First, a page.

When you go back to the original vision of Apple Watch – define and market the quantitative self, track health attributes to help consumers get a better handle on what they’re bodies are doing in a post-ObamaCare world – and the purpose for the release of Microsoft Band to the market first… long before Apple Watch… it was to establish Microsoft Band as the device to beat. Microsoft has clearly done this, but the way Band wears and functions it kinda makes me wonder if someone thought, “beat with a stick,” as opposed to “beat to market” or “beat to your bank account.”

Band is a decent device; but it wears on your wrist funny. Its big, bulky and can be painful, especially if it fits poorly on your wrist. Band’s connectivity problems can often prevent it from effectively communicating with your smartphone and its battery life will certainly want you to pick up an additional USB cable…which by the way, have been out of stock (along with Band in general) since just after Black Friday, 2014-11-28.

Band’s sensors are decent enough and do a decent job of monitoring UV exposure, and your heart rate, for example, but the latter’s sensitivity is a bit wanting. It takes a very long time for Band to lock in your heart rate, and you’re left wondering if they are accurate and if so, how accurate (they are, comparatively, but I’ll be addressing comparative issues in a separate article, at a later date).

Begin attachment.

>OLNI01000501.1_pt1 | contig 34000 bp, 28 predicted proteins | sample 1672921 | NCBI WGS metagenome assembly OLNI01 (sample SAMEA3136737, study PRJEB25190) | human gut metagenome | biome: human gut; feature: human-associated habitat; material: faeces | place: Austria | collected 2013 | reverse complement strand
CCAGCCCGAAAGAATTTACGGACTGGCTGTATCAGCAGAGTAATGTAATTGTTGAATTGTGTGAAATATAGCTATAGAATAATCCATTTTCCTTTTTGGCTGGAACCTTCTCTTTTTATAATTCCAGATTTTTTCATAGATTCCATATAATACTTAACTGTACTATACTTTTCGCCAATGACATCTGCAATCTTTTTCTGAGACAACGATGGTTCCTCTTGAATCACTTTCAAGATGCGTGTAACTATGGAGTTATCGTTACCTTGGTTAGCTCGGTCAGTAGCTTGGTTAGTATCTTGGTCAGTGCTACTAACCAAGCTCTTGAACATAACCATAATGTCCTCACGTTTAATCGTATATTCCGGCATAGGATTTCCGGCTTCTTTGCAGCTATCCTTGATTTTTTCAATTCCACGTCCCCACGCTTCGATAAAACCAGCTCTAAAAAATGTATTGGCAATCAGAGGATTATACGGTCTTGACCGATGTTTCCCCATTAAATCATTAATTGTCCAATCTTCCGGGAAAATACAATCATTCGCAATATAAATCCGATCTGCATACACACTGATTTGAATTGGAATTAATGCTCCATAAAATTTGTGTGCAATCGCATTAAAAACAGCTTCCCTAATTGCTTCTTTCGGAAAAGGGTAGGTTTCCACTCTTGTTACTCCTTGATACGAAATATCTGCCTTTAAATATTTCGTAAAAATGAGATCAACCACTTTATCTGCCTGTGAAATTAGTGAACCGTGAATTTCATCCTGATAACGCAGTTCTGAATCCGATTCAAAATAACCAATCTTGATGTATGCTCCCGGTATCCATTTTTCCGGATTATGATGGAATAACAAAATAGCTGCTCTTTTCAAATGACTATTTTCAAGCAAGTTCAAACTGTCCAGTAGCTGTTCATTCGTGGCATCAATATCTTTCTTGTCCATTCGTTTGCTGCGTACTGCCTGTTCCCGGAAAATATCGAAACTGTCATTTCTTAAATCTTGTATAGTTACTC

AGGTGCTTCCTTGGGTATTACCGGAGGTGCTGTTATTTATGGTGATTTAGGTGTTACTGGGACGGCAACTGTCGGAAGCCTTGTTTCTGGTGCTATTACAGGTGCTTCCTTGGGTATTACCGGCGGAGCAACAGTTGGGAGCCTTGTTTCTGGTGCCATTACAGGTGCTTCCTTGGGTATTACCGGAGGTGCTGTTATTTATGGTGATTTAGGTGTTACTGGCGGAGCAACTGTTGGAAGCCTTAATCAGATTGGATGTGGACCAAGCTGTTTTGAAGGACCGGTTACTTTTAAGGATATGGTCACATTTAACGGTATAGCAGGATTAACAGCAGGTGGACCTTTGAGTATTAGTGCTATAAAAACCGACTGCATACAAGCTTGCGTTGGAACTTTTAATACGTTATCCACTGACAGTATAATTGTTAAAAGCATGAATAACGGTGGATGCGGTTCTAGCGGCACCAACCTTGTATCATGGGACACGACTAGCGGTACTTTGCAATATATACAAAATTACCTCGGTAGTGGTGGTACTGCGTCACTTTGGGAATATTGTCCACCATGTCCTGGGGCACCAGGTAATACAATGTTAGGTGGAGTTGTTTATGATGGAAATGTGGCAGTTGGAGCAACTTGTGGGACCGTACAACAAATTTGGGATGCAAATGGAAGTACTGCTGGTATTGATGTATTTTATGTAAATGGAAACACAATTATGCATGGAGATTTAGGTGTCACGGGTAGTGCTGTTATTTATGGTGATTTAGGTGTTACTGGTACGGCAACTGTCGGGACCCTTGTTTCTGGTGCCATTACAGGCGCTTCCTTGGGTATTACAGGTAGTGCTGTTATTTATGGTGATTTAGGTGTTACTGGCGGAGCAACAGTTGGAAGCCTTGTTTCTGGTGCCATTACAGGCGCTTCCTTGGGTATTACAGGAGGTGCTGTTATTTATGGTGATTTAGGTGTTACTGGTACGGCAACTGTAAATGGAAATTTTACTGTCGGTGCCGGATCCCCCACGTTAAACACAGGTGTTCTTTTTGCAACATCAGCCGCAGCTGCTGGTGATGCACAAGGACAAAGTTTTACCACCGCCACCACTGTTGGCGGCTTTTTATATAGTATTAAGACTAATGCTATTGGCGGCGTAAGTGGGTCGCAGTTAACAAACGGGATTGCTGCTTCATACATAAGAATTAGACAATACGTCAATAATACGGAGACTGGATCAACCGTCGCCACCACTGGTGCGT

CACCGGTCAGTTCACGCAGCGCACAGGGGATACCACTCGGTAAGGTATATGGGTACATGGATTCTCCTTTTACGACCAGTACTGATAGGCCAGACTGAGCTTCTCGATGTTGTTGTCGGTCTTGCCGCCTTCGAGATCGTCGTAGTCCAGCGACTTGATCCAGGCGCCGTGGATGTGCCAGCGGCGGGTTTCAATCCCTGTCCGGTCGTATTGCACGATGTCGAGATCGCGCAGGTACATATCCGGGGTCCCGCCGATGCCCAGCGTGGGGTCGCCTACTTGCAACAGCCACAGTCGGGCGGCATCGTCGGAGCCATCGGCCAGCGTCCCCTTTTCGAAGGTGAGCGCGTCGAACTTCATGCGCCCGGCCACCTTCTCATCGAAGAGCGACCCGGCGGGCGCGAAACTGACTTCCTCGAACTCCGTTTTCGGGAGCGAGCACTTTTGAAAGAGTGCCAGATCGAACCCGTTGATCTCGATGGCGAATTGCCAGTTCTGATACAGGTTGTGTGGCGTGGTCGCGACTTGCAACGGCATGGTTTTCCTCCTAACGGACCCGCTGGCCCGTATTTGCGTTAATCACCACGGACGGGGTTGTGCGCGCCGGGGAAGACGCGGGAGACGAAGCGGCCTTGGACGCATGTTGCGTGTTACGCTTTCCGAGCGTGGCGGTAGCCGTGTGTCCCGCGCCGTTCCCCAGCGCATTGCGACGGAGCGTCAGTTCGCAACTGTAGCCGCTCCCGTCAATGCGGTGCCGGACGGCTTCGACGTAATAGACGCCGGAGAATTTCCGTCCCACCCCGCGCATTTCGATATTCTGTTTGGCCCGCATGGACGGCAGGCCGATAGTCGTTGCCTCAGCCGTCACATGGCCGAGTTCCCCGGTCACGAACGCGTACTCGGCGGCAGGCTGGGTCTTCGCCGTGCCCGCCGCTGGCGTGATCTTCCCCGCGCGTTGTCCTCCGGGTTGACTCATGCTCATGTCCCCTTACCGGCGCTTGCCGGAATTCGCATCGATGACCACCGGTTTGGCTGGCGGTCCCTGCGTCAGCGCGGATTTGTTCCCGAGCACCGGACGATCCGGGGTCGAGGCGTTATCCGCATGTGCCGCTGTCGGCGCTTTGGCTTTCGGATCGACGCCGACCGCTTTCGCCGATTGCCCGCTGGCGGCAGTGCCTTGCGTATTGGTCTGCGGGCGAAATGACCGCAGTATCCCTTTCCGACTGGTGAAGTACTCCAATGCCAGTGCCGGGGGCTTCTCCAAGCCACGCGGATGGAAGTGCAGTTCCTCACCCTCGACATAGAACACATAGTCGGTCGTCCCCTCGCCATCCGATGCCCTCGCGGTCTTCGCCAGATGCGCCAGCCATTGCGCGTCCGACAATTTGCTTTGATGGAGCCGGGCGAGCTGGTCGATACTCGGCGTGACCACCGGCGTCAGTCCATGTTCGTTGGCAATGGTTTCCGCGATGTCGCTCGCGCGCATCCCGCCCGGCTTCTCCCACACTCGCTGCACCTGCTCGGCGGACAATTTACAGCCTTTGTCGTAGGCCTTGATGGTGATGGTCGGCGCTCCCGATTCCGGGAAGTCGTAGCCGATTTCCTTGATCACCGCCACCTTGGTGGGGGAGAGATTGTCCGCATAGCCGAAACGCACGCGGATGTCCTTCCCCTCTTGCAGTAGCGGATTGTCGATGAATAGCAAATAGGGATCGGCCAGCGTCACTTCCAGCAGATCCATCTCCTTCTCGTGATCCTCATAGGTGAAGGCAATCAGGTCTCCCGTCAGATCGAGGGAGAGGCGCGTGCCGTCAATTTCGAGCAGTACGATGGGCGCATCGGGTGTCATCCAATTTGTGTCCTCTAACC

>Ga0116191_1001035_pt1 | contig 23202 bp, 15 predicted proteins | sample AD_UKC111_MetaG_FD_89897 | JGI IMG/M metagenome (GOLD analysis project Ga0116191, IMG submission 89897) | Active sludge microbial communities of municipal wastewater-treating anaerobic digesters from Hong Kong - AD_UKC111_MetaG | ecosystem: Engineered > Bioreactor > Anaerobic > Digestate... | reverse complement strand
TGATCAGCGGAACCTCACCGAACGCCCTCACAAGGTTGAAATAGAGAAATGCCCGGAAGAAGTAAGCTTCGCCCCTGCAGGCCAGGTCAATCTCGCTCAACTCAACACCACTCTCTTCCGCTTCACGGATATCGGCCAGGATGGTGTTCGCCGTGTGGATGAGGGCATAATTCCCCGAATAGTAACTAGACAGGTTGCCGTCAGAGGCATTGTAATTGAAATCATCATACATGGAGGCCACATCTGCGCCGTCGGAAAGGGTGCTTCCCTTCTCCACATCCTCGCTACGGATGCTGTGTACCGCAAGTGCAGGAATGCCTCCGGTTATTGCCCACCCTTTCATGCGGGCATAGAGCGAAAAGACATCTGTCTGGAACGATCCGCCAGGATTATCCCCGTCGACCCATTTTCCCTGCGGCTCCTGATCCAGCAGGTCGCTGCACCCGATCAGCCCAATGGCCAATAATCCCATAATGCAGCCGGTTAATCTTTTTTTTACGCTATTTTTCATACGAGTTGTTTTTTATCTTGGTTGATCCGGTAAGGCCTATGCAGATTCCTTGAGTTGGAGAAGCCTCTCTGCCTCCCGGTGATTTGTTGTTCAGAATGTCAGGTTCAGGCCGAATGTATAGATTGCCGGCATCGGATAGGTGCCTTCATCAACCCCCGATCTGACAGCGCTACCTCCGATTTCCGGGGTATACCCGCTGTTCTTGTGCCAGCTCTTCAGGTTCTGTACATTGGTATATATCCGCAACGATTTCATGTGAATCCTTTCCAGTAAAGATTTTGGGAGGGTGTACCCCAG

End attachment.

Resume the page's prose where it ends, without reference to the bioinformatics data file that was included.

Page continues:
The device’s notifications are spot on, and function as you would expect them, with the minor exception of the dismissal issue that I mentioned, above (dismissing a notification on Band does not dismiss the notification on your phone, and it should…); but connectivity issues prevent the continual updating that you need for device accuracy (especially when it comes to calendar events and appointments).

At the end of the day, Microsoft Band is not a bad smartwatch, and IF you can get your hands on one, you should be happy with it, provided you can get by with its size and bulk, and with its 1.0 software issues. I *DO* expect Microsoft to resolve most if not all of those with an update, and prior to the release of Apple Watch (expected in April of 2015), as it wants to be ready for the competition that it is likely to get from what is likely the most anticipated wearable piece of technology to be introduced in the past 5 – 7 years.

What are your thoughts on Microsoft Band? Is it the wearable for you? Is there another on the market that you’re excited about, or have invested in? Are you waiting for Apple Watch? Join me in the discussion area below and give me your thoughts on this device. I’d love to hear what YOU have to say…